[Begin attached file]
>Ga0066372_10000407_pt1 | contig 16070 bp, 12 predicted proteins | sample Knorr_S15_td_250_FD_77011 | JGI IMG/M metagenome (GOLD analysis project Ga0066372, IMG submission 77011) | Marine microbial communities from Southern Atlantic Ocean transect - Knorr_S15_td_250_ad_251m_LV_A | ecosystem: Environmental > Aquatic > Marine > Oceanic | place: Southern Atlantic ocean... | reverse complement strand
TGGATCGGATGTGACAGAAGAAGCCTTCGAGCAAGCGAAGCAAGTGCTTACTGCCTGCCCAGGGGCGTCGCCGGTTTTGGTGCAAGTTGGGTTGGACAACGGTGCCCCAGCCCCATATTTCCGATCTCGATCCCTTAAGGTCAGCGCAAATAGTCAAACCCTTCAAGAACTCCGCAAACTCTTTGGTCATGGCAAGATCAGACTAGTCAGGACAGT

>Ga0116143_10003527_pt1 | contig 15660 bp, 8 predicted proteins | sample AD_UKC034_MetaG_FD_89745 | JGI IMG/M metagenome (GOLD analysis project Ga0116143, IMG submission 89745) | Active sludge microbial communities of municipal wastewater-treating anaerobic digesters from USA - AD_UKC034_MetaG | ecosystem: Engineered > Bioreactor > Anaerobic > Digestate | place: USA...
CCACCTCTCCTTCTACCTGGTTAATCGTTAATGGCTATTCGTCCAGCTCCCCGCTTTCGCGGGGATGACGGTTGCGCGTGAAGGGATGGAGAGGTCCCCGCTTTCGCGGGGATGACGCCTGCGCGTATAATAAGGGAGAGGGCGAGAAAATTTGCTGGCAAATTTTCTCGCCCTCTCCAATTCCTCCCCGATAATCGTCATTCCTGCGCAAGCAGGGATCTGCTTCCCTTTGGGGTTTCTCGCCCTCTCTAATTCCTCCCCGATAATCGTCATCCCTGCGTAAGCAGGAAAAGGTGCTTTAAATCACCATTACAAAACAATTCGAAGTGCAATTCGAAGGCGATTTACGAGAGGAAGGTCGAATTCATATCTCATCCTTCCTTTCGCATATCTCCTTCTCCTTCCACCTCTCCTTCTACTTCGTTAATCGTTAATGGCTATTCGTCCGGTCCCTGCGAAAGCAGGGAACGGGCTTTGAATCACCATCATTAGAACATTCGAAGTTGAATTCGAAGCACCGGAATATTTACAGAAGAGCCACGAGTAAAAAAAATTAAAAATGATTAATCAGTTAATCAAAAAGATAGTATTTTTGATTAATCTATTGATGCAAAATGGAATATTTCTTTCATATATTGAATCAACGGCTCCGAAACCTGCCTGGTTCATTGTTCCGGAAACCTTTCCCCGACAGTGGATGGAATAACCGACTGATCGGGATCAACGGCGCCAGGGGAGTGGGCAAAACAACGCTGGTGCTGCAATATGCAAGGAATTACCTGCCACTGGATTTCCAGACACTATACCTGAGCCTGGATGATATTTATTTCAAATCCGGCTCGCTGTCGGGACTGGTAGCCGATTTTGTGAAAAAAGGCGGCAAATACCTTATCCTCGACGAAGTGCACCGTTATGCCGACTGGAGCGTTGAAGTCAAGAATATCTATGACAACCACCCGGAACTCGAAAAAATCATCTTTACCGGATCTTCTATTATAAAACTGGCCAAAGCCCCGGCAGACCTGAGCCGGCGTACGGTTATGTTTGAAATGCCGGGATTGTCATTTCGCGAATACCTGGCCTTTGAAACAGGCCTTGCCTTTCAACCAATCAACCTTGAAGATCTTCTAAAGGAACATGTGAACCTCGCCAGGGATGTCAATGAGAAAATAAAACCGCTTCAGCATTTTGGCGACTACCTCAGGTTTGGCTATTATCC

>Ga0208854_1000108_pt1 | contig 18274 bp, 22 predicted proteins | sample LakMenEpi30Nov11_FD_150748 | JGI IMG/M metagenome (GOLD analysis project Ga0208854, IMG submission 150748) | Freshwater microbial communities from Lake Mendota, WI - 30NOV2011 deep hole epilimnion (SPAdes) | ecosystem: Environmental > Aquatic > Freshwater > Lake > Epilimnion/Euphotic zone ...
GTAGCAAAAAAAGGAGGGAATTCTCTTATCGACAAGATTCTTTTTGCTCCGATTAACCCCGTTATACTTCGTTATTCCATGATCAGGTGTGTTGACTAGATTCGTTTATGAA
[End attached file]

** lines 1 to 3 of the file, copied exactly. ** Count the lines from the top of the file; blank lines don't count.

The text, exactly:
>Ga0066372_10000407_pt1 | contig 16070 bp, 12 predicted proteins | sample Knorr_S15_td_250_FD_77011 | JGI IMG/M metagenome (GOLD analysis project Ga0066372, IMG submission 77011) | Marine microbial communities from Southern Atlantic Ocean transect - Knorr_S15_td_250_ad_251m_LV_A | ecosystem: Environmental > Aquatic > Marine > Oceanic | place: Southern Atlantic ocean... | reverse complement strand
TGGATCGGATGTGACAGAAGAAGCCTTCGAGCAAGCGAAGCAAGTGCTTACTGCCTGCCCAGGGGCGTCGCCGGTTTTGGTGCAAGTTGGGTTGGACAACGGTGCCCCAGCCCCATATTTCCGATCTCGATCCCTTAAGGTCAGCGCAAATAGTCAAACCCTTCAAGAACTCCGCAAACTCTTTGGTCATGGCAAGATCAGACTAGTCAGGACAGT

>Ga0116143_10003527_pt1 | contig 15660 bp, 8 predicted proteins | sample AD_UKC034_MetaG_FD_89745 | JGI IMG/M metagenome (GOLD analysis project Ga0116143, IMG submission 89745) | Active sludge microbial communities of municipal wastewater-treating anaerobic digesters from USA - AD_UKC034_MetaG | ecosystem: Engineered > Bioreactor > Anaerobic > Digestate | place: USA...